A Supreme Court justice wrote an essay on the subject of constitutional interpretation. In response, a noted philosophy professor wrote with some surprise that he managed to write an entire essay about the interpretation of text without any mention of any philosopher of language, linguist, linguistic theory, or theory of interpretation. While I was disappointed, I was not surprised: despite the fact that language and culture underpin the law in the United States, most law schools (none of which I am aware, which isn’t saying much) deal with these subjects head-on (or hardly at all).
Interpretation of language is at the heart of the study and practice of law. The subject of debate in law is over the meaning and application of the language in a statute, contract, court order, or some other legally binding document or sworn testimony. Huge sums of money or even incarceration can hang in the balance of how some phrase is understood in (or out) of the context of surrounding phrases or circumstances. Considering the importance of language in law, I am shocked that law schools do not offer instruction in philosophy of language or linguistics.
Two examples of how words and grammar matter:
“The budget has $500,000 for each of the next two years of this program,” vs. “The budget has $500,000 for the next two years of this program.” Will next year have $250,000 or $500,000?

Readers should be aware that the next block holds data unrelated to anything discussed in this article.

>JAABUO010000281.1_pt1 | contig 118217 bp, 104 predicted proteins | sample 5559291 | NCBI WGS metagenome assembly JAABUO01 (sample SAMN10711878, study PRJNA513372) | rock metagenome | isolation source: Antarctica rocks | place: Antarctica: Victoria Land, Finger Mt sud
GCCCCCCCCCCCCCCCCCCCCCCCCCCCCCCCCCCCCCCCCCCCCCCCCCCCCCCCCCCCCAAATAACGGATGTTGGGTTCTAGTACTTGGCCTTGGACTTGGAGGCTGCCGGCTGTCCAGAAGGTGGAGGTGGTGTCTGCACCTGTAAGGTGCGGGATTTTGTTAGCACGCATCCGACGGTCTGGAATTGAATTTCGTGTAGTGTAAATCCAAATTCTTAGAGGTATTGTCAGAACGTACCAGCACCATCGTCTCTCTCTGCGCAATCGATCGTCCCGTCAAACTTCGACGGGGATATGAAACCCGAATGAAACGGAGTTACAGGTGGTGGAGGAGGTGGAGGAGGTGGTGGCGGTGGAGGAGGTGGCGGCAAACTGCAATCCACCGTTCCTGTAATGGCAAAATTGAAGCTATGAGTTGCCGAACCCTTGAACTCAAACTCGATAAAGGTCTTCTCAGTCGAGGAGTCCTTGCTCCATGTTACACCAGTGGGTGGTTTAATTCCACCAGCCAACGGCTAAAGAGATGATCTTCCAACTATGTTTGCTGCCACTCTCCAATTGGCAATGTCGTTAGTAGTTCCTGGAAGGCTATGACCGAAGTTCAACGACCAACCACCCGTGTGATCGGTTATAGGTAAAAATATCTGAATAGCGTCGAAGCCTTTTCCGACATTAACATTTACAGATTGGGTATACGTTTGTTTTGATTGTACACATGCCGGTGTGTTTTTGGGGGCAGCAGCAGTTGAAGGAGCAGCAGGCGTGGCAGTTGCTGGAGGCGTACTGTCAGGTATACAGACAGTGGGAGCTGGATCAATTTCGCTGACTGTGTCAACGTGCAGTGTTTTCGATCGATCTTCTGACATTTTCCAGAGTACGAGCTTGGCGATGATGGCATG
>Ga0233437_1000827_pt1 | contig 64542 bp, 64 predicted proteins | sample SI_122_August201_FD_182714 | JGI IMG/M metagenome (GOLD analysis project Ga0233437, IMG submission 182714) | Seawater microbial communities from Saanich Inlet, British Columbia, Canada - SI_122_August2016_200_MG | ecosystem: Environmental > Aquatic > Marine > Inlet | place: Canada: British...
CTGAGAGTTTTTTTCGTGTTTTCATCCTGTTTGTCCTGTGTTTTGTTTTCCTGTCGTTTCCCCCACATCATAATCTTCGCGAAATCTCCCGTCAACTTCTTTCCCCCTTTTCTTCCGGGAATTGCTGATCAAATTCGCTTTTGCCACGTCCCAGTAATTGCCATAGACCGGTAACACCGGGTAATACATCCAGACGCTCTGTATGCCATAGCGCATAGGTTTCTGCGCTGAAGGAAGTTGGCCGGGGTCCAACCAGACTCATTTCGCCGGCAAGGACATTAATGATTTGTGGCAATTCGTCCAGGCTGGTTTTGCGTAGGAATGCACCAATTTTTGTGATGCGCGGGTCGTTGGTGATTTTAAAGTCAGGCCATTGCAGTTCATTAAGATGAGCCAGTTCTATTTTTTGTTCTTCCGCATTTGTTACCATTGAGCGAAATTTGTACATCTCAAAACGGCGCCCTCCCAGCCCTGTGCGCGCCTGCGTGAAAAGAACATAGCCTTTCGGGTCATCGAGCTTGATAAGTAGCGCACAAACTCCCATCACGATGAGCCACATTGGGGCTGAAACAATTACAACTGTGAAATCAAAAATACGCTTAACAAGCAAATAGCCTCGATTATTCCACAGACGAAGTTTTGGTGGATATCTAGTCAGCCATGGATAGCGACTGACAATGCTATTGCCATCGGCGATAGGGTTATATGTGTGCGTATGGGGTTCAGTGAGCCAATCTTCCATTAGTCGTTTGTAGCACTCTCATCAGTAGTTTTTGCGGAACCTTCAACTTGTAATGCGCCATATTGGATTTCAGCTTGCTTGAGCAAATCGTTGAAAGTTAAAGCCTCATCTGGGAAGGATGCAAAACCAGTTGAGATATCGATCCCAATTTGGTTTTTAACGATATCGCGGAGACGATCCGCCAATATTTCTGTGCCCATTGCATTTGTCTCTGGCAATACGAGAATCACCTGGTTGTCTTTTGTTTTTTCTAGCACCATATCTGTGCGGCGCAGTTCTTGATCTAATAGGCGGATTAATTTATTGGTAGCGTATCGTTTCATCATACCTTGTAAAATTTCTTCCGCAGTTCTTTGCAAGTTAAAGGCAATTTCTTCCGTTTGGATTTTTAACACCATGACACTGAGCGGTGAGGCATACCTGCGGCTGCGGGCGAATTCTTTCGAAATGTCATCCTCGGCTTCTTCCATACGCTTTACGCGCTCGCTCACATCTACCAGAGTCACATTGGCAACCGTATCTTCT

“Mr. Adams will sue Tim, Tom, Tammy, and Edward,” vs. “Mr. Adams will sue Tim, Tom, Tammy and Edward.” Are there 4 defendant parties or 3 (“Tammy and Edward” could be sued as one party under US law)?
If my friend tells me something that I don’t understand, how can I come to understand it? One theory of how we communicate through confusion holds that the two parties iterate against each other until they are satisfied that they understand one another. This theory accepts that we clarify our statements with other statements that either try to say the same thing or try to say what the first statement did not mean (understanding by process of elimination).
People frequently accuse lawyers of twisting words- and all too often, that’s a fair an accurate accusation. However, the task of lawyers and judges is often to look at language and untwist the words of sloppy, daily language. I have no idea why they think this task can be reasonably undertaken without any training in linguistics, philosophy of language, logic, cultural or linguistic anthropology, or any other serious approach to communication, meaning, and language.